I don’t think John’s argument was that Hillary was popular —according to the HuffPost Pollster on the day before the election, she was the second most disliked presidential nominee in modern American history after Donald Trump. I would imagine that even the most ardent partisan wouldn’t argue that being 15 percentage points underwater made a politician popular in the eyes of the public. I presume John only meant that Clinton’s plurality in the popular vote indicated that America, despite the Electoral College outcome, preferred her — however narrowly — over Trump. Reading between the lines, it seems clear to me that the implications within John’s comment are that Clinton’s victory in the popular vote gives him hope that much of Trump’s campaign proposals won’t be realized due to public opposition, and that Democratic prospects for near-future elections are fairly good (I tend to agree with the first implicit prediction, and less so with the second: as damaged and flawed as Hillary Clinton was, I think Trump’s campaign hurt him more than Clinton’s baggage did her [essentially, I mean that if the two presidential nominees in 2020 were the “average” candidates from each party, respectively, and uncontrollable events in the news benefited neither, the Democrat would most likely fare somewhat worse in the popular vote]).
For the second half of your reply — specifically, about Clinton being a “serial liar, corrupt grifter and mendacious psychopath” — I’ll try to keep it relatively brief (although I’m not sure I’ll succeed, not least because I’m taking the time to type out these very words about how I might fail to succeed); the burden of proof is on the individual making the assertion. I’m not going to defend Clinton as an angel, or as anywhere near one. Given your...surprisingly charitable description of her, my goal is only to convince you that you may not be entirely correct in believing that she’s the devil incarnate.
We both know that all politicians lie and distort at least some of the time; I venture that you’re concerned with the degree of Clinton’s lying. So I present to you Exhibit One: PolitiFact’s files on Clinton and Trump. Given your apparently fierce intelligence and breadth of political knowledge (I hope you’ll forgive me for scrolling through your comment history), I’ll assume that you’re familiar with the referenced site and won’t require a brief explanation of its content. So — while the statements from a given politician PolitiFact checks for accuracy aren’t statistically representative of all the statements said politician would make, there would have to be an overt bias in what the site’s journalists deem significant enough to fact-check for it to even be likely that Clinton speaks falsehoods or outright lies at least as often as Trump does. You can look through each of their files and determine for yourself whether the disparity between Trump’s 71 percent and Clinton’s 26 percent of statements rated as some degree of false can be fully explained by bias. It should be obvious that I doubt this is the case. This part of my response also covers the first term — about Clinton’s mendacity — in your third characterization of her.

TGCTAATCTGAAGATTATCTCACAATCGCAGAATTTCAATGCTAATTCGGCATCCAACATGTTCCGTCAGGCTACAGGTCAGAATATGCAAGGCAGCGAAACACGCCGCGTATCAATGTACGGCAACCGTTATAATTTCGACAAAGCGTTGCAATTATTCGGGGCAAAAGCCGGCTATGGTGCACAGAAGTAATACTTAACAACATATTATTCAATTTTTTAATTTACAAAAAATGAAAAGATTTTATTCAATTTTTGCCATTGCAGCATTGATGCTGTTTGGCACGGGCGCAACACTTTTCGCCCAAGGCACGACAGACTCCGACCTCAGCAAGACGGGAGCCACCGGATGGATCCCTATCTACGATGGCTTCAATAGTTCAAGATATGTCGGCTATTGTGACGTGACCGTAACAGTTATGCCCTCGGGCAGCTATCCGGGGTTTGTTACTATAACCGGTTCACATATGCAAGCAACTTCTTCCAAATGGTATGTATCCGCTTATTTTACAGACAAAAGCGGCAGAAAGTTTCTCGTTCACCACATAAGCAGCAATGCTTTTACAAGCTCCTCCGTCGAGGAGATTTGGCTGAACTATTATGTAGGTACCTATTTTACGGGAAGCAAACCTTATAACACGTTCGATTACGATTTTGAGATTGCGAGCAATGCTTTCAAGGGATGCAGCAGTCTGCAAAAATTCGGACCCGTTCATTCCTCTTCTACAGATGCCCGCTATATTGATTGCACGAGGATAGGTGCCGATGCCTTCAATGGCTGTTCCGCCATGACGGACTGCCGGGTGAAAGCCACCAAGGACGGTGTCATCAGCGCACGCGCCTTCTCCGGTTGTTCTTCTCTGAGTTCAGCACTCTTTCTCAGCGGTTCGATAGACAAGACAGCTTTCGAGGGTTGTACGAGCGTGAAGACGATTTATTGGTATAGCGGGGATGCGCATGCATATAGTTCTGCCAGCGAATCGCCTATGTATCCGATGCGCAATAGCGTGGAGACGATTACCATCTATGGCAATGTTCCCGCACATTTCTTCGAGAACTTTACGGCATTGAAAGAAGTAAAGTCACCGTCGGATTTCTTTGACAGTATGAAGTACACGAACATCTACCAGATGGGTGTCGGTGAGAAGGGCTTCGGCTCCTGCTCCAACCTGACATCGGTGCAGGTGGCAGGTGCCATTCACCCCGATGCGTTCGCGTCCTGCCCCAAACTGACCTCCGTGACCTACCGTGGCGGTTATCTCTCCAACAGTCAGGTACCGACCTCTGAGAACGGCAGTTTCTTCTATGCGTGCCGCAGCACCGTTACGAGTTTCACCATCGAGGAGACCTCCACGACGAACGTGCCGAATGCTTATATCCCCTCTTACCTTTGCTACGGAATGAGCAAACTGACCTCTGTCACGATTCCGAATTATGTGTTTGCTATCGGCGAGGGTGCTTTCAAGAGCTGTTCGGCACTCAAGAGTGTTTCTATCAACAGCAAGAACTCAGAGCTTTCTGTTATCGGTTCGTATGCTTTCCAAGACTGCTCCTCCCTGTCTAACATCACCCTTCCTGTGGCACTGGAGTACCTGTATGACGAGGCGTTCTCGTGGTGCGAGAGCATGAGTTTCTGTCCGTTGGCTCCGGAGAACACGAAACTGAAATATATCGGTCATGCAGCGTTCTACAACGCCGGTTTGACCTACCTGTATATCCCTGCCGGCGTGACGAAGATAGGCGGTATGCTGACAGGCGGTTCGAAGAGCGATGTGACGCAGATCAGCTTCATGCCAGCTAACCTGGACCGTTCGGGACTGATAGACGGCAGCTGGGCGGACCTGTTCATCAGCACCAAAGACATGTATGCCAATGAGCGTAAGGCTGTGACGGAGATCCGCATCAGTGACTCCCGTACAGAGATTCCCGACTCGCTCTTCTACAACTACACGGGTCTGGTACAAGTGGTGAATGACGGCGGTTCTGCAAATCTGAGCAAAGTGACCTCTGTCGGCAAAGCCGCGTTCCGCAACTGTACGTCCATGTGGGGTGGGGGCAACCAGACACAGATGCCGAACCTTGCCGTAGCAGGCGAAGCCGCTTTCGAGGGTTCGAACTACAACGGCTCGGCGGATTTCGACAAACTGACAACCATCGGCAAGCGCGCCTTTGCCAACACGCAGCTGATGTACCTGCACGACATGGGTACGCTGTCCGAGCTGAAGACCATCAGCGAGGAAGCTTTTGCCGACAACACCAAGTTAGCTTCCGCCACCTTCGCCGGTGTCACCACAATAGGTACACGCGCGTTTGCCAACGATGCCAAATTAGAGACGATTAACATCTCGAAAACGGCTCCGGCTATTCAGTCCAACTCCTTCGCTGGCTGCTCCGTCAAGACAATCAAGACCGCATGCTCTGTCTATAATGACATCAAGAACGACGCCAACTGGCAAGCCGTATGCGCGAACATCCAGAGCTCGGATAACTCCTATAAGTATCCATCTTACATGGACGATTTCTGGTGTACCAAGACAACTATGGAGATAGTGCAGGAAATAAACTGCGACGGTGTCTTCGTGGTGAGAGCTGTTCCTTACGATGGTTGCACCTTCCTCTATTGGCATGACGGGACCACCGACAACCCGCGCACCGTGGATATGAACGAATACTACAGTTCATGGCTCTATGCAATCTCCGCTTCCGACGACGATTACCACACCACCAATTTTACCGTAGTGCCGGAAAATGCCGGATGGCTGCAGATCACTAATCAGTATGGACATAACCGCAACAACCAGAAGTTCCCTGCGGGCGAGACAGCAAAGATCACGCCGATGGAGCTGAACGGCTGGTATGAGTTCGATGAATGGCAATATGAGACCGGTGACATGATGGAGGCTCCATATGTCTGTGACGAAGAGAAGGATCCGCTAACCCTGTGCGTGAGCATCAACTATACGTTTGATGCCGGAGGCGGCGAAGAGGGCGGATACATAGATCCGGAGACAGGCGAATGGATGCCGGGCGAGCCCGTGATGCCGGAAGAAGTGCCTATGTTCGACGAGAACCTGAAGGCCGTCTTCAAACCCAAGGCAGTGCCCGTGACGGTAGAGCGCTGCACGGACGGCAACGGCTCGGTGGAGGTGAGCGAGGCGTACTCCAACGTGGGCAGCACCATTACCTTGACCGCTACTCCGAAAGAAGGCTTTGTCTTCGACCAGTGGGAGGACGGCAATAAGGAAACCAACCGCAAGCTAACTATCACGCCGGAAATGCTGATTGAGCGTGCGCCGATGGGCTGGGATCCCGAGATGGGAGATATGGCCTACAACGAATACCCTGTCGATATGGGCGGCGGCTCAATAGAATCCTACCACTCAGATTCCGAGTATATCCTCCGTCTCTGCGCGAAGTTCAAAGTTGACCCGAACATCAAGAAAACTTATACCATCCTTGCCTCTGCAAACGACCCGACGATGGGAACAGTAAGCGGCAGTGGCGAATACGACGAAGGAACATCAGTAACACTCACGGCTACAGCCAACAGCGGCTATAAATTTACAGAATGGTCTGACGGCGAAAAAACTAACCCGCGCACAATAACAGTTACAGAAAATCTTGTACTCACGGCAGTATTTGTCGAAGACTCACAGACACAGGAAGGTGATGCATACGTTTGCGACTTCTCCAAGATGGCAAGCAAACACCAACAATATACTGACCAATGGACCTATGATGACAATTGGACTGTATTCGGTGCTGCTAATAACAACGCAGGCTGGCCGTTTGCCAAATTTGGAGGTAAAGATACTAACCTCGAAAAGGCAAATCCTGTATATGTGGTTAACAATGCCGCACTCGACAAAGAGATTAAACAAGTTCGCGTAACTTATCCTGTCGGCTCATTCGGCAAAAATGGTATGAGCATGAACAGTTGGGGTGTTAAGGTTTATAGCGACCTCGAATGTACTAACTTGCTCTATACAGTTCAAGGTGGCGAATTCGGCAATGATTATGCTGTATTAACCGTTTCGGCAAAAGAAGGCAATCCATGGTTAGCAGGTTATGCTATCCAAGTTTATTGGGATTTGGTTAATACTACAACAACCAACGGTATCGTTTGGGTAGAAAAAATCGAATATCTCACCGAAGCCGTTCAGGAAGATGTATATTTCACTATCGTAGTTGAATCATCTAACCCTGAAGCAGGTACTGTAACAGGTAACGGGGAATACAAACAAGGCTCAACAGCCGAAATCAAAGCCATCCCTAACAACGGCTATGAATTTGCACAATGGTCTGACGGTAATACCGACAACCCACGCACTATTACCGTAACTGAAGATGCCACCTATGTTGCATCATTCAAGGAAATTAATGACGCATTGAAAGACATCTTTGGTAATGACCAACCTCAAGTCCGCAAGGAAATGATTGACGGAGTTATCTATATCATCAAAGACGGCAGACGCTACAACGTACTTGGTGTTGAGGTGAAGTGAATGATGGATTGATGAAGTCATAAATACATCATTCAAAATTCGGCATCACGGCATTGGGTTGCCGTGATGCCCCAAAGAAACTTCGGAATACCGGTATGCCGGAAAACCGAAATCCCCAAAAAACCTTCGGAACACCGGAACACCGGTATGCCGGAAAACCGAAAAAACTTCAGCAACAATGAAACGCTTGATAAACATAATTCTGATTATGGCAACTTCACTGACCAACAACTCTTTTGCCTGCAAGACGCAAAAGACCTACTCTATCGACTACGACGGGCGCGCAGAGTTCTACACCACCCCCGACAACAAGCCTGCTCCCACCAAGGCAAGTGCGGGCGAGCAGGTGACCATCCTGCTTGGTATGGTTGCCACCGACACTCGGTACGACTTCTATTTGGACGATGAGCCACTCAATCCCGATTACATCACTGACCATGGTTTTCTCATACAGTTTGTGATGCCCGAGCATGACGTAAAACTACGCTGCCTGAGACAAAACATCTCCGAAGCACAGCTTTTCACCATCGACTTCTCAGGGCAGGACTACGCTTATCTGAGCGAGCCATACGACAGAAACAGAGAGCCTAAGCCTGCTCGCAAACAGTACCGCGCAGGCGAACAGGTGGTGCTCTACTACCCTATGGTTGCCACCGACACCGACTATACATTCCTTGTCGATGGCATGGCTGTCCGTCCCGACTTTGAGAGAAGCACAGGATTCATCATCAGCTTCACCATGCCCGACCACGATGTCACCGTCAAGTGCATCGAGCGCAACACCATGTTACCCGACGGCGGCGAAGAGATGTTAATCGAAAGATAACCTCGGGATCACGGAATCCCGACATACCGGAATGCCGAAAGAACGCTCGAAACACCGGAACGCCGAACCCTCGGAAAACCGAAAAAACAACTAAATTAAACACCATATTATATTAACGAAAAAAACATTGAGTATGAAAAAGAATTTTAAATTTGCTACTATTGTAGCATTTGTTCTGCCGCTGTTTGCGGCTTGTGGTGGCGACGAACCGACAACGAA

It’s admittedly more difficult to rebut your assertions that she’s a con artist and that she has a greatly diminished capacity for empathy; apart from some quite abhorrent comments supposedly uttered by Clinton in private company, we don’t have more to go off of than how she conducts herself in public. My interpretation of her behavior in the public sphere is that she was genuinely passionate about most of the issues she spoke about during her campaign (I concede that some of the remaining issues she included in her platform may have been based on polling data more than anything else — although it’s not unlikely that she underwent a personal evolution on a handful of issues she previously held a different view on at roughly the same time public opinion surveys indicated that the American populace did).
For the psychopath charge: My view is that she does care for people and that much (but certainly not all) of the common perception that she was cold and calculating came from the fact that she’s a introvert who’s more comfortable with policy than with people. Going off of a script drafted by aides would never have been able to give her the true warmth and charisma necessary to connect with voters in the way being a natural politician (e.g. Obama, her husband) would’ve.
Regardless, I won’t be able to prove the negative beyond reasonable doubt. I await your evidence to the contrary.
(Oh, and I do apologize for making this reply longer than I intended to — the good thing is that it takes far longer to write a response than to read one of the same length.)